View Full Version : Bullseye Shooting questions??
December 3, 2012, 10:24 PM
So I have started shooting the NRA Postal league at my local gun club. As of right now I'm using my Kimber Raptor II for centerfire and my S&W 22A 5.5" for rimfire. I want to start shooting bullseye competitions. I just want to get started in it and work up from there, right now I'm pretty sure I'm not going to be able to outshoot the guns that I have.
My S&W 22A is a factory Talo 22A with a Sightmark Sure Shot sight, I also shoot bowling pin league with this pistol. My Kimber Raptor II is all factory with some worthless night sights that it came with. Right now I'm in the process of buying a friends old High Standard 380 that I believe would be a great pistol for centerfire.
What things should I do to the pistols I currently have for bullseye competition? As of right now I am not reloading but I have a large brass collection that I'm adding to every week, hope to buy a press within the next month or so.
I don't have much money but I am able to do a little at a time. I do have a great gunsmith in my area called Cylinder & Slide in Fremont, NE (http://www.cylinder-slide.com/) that I plan on using for any gunsmith work that might be needed.
From your expirence where should I start??
December 3, 2012, 11:06 PM
Cylinder and Slide huh? Congrats, you have one of the best in the country... and they can hook you up with anything you need or want to do.
December 4, 2012, 09:44 AM
Due to the nature of Bullseye matches, lots of trigger time is going to be important.
Since you are not in the position to spend a lot of money, how about getting a suitable air gun for home practice?
December 4, 2012, 10:30 AM
I mostly shoot revolvers in Bullseye, but if you are going to shoot semis it's pretty critical that you have at least three magazines that are extremely reliable for your chosen gun/ammo combination. There's nothing more vexing than being forced to refire a string, and it almost always lowers your score on that round and puts you in a bad mood for subsequent rounds.
Dry firing is helpful to develop a steady trigger pull. Read up as much as you can on Bullseye for proper stance and breathing techniques, doing everything the same every time, etc. This is a good site - http://www.bullseyepistol.com/
Good luck, Bullseye is a great competition that will make you a better shooter.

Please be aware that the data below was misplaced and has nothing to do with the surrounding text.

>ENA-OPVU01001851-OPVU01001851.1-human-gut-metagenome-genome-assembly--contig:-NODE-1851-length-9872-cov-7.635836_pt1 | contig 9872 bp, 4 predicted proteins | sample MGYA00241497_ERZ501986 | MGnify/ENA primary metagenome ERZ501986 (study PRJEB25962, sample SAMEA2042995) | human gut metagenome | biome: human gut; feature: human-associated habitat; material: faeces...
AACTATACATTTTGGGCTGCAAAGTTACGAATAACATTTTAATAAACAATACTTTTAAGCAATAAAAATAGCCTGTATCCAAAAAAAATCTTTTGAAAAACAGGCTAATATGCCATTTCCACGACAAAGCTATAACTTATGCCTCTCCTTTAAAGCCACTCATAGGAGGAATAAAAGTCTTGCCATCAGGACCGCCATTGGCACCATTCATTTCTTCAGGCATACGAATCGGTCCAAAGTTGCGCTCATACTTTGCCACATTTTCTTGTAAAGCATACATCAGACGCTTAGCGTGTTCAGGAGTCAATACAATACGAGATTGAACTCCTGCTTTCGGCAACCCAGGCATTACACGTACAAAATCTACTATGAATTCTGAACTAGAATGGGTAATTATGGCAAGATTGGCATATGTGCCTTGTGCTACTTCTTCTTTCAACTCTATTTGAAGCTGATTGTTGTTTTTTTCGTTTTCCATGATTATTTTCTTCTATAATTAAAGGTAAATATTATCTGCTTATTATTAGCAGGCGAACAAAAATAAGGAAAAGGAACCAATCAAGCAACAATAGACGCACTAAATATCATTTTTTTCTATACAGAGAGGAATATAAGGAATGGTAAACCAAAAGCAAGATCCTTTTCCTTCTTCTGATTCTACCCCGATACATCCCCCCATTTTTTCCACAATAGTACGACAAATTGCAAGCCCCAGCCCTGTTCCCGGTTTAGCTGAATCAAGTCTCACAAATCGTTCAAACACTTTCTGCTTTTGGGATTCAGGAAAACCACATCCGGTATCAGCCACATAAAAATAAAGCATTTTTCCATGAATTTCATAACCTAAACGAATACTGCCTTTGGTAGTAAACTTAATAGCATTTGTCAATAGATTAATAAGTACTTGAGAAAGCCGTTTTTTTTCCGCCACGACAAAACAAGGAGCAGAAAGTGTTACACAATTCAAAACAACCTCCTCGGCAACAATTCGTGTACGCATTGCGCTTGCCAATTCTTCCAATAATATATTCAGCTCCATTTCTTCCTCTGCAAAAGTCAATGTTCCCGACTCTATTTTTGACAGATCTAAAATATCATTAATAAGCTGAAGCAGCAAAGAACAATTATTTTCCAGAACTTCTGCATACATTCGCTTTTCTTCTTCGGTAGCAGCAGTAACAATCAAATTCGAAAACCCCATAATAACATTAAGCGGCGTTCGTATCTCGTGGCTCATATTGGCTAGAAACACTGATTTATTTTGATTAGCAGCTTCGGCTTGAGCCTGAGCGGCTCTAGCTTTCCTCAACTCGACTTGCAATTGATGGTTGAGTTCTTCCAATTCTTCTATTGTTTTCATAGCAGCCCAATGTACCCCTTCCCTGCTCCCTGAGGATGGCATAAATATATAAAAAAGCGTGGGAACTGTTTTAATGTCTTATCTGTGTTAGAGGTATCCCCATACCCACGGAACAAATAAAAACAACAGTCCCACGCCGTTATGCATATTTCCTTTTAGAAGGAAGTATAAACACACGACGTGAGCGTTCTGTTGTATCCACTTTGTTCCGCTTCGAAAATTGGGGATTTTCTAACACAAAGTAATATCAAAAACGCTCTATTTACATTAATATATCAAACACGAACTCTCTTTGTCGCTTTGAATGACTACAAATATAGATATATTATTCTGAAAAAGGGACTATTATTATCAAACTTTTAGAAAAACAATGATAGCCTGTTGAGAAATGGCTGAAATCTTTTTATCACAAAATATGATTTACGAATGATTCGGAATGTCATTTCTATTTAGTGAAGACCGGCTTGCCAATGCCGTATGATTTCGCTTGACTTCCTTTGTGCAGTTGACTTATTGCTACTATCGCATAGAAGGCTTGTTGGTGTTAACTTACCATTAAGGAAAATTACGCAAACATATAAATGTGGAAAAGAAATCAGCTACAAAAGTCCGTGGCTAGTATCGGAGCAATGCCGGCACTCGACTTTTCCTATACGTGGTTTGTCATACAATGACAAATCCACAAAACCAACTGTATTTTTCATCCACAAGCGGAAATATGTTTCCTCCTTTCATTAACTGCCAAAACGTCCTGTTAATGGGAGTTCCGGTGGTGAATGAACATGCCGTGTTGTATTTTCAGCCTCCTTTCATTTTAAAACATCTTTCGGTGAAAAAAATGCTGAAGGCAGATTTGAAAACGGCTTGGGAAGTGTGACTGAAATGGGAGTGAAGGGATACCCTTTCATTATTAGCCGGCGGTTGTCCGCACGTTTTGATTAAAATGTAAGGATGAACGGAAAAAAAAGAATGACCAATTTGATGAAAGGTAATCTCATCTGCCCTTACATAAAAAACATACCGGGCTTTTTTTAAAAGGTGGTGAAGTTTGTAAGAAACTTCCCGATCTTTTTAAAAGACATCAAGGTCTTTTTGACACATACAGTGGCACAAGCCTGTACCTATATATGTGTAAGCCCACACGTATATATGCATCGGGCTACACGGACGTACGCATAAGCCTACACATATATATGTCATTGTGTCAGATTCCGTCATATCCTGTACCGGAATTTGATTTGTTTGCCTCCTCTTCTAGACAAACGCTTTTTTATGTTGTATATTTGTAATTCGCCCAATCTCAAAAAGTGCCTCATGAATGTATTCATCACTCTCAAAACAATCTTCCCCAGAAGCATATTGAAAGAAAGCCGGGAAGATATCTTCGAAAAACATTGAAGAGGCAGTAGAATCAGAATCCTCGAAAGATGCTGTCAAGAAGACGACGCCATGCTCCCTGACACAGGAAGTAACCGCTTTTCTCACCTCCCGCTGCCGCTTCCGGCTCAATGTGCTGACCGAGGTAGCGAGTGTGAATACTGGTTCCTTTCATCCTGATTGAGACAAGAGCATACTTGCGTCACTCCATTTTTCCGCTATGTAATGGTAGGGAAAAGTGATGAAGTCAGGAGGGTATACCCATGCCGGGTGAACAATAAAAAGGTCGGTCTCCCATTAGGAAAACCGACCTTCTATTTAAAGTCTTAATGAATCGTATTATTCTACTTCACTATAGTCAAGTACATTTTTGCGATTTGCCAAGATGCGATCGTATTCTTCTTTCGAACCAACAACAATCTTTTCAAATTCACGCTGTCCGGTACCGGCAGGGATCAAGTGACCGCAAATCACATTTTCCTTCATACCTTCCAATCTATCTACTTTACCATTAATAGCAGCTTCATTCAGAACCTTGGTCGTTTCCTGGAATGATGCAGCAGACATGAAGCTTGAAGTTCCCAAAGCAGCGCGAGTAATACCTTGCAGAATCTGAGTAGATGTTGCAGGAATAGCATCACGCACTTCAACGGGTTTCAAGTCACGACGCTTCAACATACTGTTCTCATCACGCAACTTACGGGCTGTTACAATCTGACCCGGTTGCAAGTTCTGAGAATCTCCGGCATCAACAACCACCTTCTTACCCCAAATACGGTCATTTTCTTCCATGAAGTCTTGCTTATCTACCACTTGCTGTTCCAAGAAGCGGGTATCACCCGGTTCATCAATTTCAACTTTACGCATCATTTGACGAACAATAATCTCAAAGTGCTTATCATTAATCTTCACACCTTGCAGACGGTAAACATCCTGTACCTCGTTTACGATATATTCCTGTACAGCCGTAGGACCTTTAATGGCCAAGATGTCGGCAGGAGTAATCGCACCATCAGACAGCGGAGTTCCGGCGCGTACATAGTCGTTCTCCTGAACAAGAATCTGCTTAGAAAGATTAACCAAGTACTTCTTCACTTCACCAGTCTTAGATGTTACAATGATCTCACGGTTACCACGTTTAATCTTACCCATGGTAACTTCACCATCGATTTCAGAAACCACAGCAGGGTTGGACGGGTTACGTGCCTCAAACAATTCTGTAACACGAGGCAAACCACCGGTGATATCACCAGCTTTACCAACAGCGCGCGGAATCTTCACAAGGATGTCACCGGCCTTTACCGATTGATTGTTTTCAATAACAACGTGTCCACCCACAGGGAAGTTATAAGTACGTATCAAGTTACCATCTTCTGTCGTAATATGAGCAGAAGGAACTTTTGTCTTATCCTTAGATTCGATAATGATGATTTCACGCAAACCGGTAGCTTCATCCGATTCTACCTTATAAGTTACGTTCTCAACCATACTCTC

December 4, 2012, 01:52 PM
If you start reloading load a light match load for your 45, put in a lighter recoil spring if you have to. Many of us old timers just use 4.6 gr of bullseye behind a lead bullet RN or SWC and it makes us look better than we are but there are other powders and loadsm pick one and go for it.
If you don;t have them then get Snap Caps and do a serious amount of dry fire with the 45. Do most of your live fire bullseye practice with the 22. If and when you can start shooting expert with that gun your 45 will soon follow.
Blank piece of paper, black ink pen. Make a 1" horizontal line in the middle of the paper. Then a 1" vertical line making a cross. Put the paper on your wall at shoulder height. Load your snap cap, get in your normal shooting position, find your natural point of aim then shift your feet around till you have the muzzle 1/2" away from the paper. DO NOT lean forward or backwards or turn at the waist to shift position.
The top of your front sight goes on the horizontal line the vertical line is centered. Think of your front sight being attached to your trigger as a single steel bar and when you pull the trigger back you are drawing the front sight back through the notch of the rear sight. Any grab, heel, palming, jerking, anticipation or forcing the shot in anyway will show up like a 7.5 earthquake on a seismograph. Your sight and the cross will depart company big time. When you complete 10 perfect shots that session is done, put the gun away and go do something to relax.
It's the way we did it a hundred yeas ago give or take a couple of decades and I haven't seen any better methods yet.
December 5, 2012, 09:37 PM
What he said ^^^^.
Add this idea. Instead of a snap cap, put a sharpened lead pencil into the barrel. Full length wooden pencil with a full eraser. Drop it in through the muzzle. The eraser should rest against the breech/firing pin hole. Stand so that the point of the pencil is about 1/2" from the paper. When you dry fire, the firing pin will pop the pencil forward, leavingma dot on the paper In addition to the advice before, when you are done, you will have a group of dots. Ideally, you will have one single dot instead of ten widely spaced.
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